Parliament’s botched handling of a motion by Yandani Boko, Member of Parliament for Mahalapye East on Gender Based Violence, says a lot about the maturity of our politicians.
More scaring, however is leadership vacuum at government level to seize on tis motion to provide context and reassurance.
The motion came after Police Commissioner, Keabetswe Makgophe said at least 6 women are raped in Botswana on a daily basis.
This is a horrifying piece of statistic. If this alone cannot get us to accept that we face an existential threat as a society, then it becomes almost impossible to see what will.
Any person of goodwill should not only be shocked but also be ashamed.
There are, no doubt, plenty of questions to address. This easiest would be for government to acknowledge the problem after hearing the police Commissioner.
Diving head on into the issue is tricky for it involves addressing deeply ingrained sociological questions that surround what for Botswana has become a rape culture.
One of these is the dynamics of power. And how males define these power relations – including, tragically in our politics.
It is far from clear just what the government strategy of silence and inaction intends to achieve.
Most likely, it is because there is hope in government that the problems will go away or at best resolve itself. But unfortunately that is not how the real world operates.
All attempts have to be expended, aimed at breaking the chain of male misogyny in our society.
That includes finding ways to liberate young that can still be saved from paternalism and patriarchy that are so much behind the rape culture.
Understanding government role in doing this is key.
There is need for advocacy, starting at Non-Governmental Organisations level.
Women who have been violated, defiled and raped should be empowered to come forward and report their cases.
The current situation, including at police does not facilitate that.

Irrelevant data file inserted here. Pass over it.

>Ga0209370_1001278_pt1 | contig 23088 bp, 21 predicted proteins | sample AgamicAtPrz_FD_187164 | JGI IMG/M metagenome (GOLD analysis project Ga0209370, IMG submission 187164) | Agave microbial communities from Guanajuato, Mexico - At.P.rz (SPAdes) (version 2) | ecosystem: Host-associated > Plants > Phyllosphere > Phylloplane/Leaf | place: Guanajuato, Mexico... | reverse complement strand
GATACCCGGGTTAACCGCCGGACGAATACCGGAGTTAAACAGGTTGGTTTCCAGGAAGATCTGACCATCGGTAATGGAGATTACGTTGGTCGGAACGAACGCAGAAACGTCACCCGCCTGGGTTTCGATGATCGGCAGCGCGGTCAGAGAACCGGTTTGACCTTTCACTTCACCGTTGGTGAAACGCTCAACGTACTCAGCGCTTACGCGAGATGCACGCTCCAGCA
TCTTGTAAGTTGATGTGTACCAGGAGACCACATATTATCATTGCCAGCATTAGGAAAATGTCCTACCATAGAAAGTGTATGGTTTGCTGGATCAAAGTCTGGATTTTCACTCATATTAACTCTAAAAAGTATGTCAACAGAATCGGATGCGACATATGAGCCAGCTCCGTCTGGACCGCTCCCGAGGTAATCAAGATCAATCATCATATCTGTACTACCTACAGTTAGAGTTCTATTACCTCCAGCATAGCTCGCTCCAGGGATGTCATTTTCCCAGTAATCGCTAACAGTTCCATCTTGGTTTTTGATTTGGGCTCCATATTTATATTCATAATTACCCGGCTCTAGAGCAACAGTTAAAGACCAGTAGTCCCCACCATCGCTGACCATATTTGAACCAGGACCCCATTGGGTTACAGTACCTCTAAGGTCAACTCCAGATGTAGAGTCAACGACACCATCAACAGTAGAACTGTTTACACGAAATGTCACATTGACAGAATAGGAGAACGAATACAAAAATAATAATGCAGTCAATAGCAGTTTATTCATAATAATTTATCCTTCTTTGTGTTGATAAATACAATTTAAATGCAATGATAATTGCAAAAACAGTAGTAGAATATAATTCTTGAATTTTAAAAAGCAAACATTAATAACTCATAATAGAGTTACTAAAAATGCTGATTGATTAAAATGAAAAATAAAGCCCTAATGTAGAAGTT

The Police Commissioner said statistics showed that on a daily basis 6 women are raped.
The actual number is possibly much higher, because few women actually ever feel safe enough to come and report.
Many choose to go underground. Police stations need to be made women friendly. That calls for resources, including training more women that would show emotional empathy to rape victim, the majority of who are by far the women and of course the girl child.
We have always known that rape and violence in our homes were big social problems that we needed to resolve.
To his credit, during his time Festus Mogae tried to address these twin evils and actually put resources behind his police pronouncements.
Sadly, the ten years that followed his departure nothing happened on that front, as Mogae was succeeded by a security minded president who spent more time listening and reading security and intelligence briefs.
Gender Based Violence, which by the way includes rape is scarring lives and societies in Botswana. Villages, towns and cities are going down the abyss as a result of this scourge. Victims spend whole lives depressed, living on the brink as result of health issues that include being suicidal.
As it is, rape in our society constitute much more than just a national failure. It is a crisis. And Government, led by the Head of State should respond as such.
No efforts should be spared to save both the country and our families from a culture of rape and also the Gender Based Violence.
Our society is broken. And government needs to demonstrate that it cares. And that it too feels the dislocations in our society.